Doctors Should Treat the Mentally Ill Without Consent
Recently, I’ve come across several groups on Facebook and elsewhere that claim to be for the rights of the mentally ill. They talk about defending their rights through lawsuits, funding and online campaigns. They also support the banning of a doctor’s rights to give psychotropic medication / psychiatric treatment without consent. These are either well-intentioned people with little grasp of logic or just plain anti-psychiatry nutjobs.
I admit, I fell for one of these groups on first glance. But upon further reflection and research I’ve come to the conclusion that at best, these people are well-intentioned with little grasp of logic, and at worst just plain anti-psychiatry nutjobs.
Doctors Give Medical Treatment Without Consent All the Time
Consider this, if a person comes into the ER unconscious, the doctors do whatever it takes to save that person’s life. No matter what has happened to them, or what their diagnosis might be, the doctors try to save them. The patient cannot give consent. They are unconscious. This treatment might, in fact, kill the person, but the doctors try their best even though the person is not able to give consent at that time. (There are legal exceptions to this like a do not resuscitate order, but those are the exceptions.) Doctors make hard decisions. They do it all the time. It’s their job.
Doctors do this because it’s their job to do what is in the patient’s best interest to the best of their abilities. That’s why we have doctors. We have them because these people know how to make complicated decisions that we can’t make ourselves. They went to a decade (or more) of school for just this reason.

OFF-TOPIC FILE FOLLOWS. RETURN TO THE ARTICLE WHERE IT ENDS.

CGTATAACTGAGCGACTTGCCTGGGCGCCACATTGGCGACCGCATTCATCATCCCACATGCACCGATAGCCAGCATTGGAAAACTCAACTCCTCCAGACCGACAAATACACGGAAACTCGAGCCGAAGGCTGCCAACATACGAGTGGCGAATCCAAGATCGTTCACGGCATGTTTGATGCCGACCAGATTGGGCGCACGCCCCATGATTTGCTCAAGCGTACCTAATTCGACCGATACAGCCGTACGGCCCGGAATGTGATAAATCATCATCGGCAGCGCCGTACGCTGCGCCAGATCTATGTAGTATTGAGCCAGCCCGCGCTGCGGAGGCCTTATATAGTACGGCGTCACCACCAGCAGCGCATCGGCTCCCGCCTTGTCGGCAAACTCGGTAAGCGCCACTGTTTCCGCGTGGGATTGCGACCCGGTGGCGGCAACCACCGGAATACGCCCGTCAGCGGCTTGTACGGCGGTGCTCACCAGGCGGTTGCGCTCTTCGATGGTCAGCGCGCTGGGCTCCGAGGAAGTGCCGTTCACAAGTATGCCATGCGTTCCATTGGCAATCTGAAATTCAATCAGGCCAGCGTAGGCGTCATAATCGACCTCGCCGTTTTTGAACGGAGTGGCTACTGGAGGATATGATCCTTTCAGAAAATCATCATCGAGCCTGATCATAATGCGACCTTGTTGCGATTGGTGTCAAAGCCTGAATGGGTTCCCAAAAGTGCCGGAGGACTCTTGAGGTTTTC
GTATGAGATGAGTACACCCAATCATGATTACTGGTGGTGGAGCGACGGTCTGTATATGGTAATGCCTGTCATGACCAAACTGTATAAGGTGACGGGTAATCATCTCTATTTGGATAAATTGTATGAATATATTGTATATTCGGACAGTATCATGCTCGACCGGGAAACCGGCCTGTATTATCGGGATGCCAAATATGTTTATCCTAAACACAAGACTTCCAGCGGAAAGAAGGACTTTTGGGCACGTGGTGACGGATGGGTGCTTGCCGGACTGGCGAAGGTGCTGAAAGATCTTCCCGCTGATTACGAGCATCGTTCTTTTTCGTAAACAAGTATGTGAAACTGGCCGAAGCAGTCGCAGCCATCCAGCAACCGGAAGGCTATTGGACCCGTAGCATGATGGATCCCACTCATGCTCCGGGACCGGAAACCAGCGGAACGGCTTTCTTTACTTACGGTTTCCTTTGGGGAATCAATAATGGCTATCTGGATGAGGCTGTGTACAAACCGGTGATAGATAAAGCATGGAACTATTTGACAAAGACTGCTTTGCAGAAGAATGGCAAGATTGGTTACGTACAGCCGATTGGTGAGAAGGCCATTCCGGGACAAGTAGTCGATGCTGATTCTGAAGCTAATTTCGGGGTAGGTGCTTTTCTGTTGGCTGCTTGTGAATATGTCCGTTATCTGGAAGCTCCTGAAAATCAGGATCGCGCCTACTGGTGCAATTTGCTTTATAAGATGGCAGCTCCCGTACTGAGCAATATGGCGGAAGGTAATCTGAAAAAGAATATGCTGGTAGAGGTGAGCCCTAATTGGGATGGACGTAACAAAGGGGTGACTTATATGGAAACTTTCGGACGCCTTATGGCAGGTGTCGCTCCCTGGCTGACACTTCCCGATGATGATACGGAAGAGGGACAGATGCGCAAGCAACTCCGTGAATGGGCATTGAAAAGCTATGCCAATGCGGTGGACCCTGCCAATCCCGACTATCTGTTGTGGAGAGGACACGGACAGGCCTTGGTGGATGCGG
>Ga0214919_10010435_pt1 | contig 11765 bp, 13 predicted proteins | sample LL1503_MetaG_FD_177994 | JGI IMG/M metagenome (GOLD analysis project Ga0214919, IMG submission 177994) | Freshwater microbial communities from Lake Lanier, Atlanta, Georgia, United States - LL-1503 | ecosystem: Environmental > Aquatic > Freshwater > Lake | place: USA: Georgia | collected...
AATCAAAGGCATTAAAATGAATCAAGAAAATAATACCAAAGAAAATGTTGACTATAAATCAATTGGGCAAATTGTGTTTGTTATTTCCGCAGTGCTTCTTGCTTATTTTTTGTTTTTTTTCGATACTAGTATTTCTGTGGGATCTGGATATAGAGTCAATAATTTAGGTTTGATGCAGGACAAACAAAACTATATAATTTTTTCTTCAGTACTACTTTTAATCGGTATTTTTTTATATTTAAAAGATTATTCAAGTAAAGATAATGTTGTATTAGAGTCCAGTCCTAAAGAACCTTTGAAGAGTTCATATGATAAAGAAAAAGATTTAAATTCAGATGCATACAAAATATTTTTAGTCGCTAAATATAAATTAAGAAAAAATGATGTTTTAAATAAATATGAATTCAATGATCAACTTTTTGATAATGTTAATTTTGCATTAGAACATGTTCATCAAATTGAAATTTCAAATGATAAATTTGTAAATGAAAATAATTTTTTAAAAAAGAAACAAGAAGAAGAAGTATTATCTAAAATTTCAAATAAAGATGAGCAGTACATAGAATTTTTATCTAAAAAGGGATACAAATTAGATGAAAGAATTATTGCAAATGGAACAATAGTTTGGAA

Why Shouldn’t A Doctor Care for the Mentally Ill the Same Way?
Now consider the following, a person is brought into the ER, probably by the police, in a psychotic episode. This person might have been running around naked, or screaming into the air, or otherwise behaving erratically, possibly dangerously, and clearly unwell. This person does not have the ability to give consent to medical treatment. Their mind is currently not their own. They are a danger to themselves, and possibly others. (That is how they ended up in the ER in the first place. If they weren’t a threat, they wouldn’t be there.) The patient is screaming not to give them medication in between threatening the ceiling tiles.
If A Mentally Ill Person Can’t Give Consent, the Doctor Has Only Three Options
Theoretically, the doctor has three options.
- The doctor releases the patient. The patient doesn’t want treatment, so they are released. The person though is possibly a danger to themselves or others, so the police may have to act – not good for the mentally ill person. Even if the police don’t, the person can easily do any number of horrible things before they come out of their psychotic episode. The person might die. The person might hurt someone else. Believe it or not, many doctors care about that stuff.
- The doctor can put the person in a padded room and leave them there until they come out of their psychotic state. This would likely be without their consent too, but doesn’t involve any type of “treatment” per se. But how long is reasonable to leave a person restrained or in a padded room? What are doctors supposed to do with that person? Health care workers are supposed to somehow attend to the person’s needs like for food, water, and going to the bathroom all while the person is tied to a bed, or in a cell-like room? That sounds ridiculous, impossibly difficult for health care staff, and not particularly humane.